Vista Debuts Without Huge Fuss
Carolina Beach Ocean Rescue squad leader Evan Anderson places a sign in the sand closing the beach to swimming at Carolina Beach, N.C. Saturday, May 26, 2012. Strong rip currents created dangerous swimming conditions and prompted Carolina Beach Ocean Rescue to close the beach to swimming and not allow people in past their knees. (AP Photo/The Star-News,Matt Born ) / Matt Born
At a CompUSA store in Raleigh, N.C., only about a dozen people waited around to be among the first to get Vista. The store reopened at 10 p.m., offering customers coffee and discounts on other items including printers and recordable DVDs, and planned to stay open until at least 2 a.m.
The low turnout wasn't surprising, especially after Microsoft chairman Bill Gates said the company wasn't pushing the midnight sales events.
CompUSA manager Damon Didier said the midnight sales met his expectations, especially given the late hour with temperatures in the upper 20s.
"I think we'll see sales pick up throughout the rest of the week, especially on Friday and over the weekend when people have more time to download it," Didier said.
Employees decorated the store with balloons and set up bright new displays featuring computers equipped with Vista. There was a five-second countdown over the public-address system to let customers know they could buy the software.
Those who came for the midnight launch were almost as enthusiastic.
"I guess I'm a geek at heart," said Chad Janko, 29. "I wanted to process the whole thing myself before all the reviews surface about it."
Mike Johnson, 29, of nearby Rolesville, bought a laptop computer with the new software preinstalled.
"The biggest reason for me is the new interface. It looks so much better than XP," he said. "Apple computers have had nice graphical interfaces for some time. But it's the first time Windows has even approached that level."
New Apple ads poke fun at Windows Vista, and New York Times technology columnist David Pogue says there's good reason for that.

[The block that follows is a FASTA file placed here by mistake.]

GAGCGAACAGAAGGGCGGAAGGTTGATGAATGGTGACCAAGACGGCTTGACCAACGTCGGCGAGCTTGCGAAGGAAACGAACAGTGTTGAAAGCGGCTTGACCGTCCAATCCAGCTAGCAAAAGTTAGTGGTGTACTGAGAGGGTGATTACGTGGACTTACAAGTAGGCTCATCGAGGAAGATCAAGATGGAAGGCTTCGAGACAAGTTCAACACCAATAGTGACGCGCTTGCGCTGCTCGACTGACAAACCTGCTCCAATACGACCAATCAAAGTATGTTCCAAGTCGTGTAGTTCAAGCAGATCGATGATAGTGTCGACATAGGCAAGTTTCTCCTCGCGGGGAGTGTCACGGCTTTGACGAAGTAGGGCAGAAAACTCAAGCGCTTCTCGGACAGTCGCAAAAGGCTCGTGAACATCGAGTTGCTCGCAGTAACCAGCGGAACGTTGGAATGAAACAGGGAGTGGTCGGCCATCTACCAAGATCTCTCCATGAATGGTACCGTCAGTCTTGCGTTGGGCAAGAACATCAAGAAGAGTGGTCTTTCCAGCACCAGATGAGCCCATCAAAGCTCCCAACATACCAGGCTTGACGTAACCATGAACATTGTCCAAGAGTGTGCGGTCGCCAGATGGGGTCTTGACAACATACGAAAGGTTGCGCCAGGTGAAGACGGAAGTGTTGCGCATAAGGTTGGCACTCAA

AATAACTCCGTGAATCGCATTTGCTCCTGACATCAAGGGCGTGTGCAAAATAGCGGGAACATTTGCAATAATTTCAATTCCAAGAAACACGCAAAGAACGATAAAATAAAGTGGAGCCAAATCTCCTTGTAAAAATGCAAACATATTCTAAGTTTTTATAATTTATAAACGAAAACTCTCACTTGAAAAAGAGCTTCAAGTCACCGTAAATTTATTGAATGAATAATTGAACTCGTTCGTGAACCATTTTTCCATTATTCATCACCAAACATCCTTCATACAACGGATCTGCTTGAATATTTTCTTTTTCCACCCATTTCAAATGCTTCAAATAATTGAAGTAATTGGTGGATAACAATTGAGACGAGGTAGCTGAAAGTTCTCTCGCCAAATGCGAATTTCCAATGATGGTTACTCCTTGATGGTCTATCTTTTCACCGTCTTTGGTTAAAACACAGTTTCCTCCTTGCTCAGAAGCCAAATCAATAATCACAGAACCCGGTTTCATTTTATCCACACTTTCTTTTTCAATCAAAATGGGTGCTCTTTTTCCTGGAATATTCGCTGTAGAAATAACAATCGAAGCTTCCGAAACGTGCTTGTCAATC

"I don't mean to imply that Vista is nothing but copies from Apple, but there are some certain similarities that are unmistakable," he told CBS News science and technology correspondent Daniel Sieberg, pointing to new features in Vista that are already available on Macintosh computers.
"When I look at Windows Vista, I see a technology that is interesting, that is relevant, but to some extent is evolutionary," said Al Gillen, an analyst at the technology research group IDC. "I do not believe it will create a lot of motivation for people to rush out and get a new operating system."
Only On The Web: New York Times technology columnist David Pogue shows Daniel Sieberg the similarities between Microsoft's Vista and Apple's most recent operating system.
Microsoft celebrated the Vista launch Monday with a Times Square bash complete with acrobatics and blaring music. Dancers clad in Microsoft colors dangled from ropes high above street level and unfurled flags to form the red, green, blue and yellow Windows logo against a building wall.
Vista went on sale in 70 countries Tuesday, along with new versions of Microsoft Exchange e-mail software and the flagship Office business suite, which includes Word, Excel and PowerPoint.
But unlike the recent launches of next-generation game machines like Sony Corp.'s PlayStation 3, customers haven't been camping out for days.
"You don't really need to stand in line on this one, because you can download it over the Internet, and that wasn't possible back in 1995," Gates told CBS News correspondent Lou Miliano, saying the launch of Windows Vista is bigger than that of Windows 95. "If you're going to buy a physical product like an X-box, you bet, you've got to line up for that."
"It's a very different world than in 1995," said Gates.
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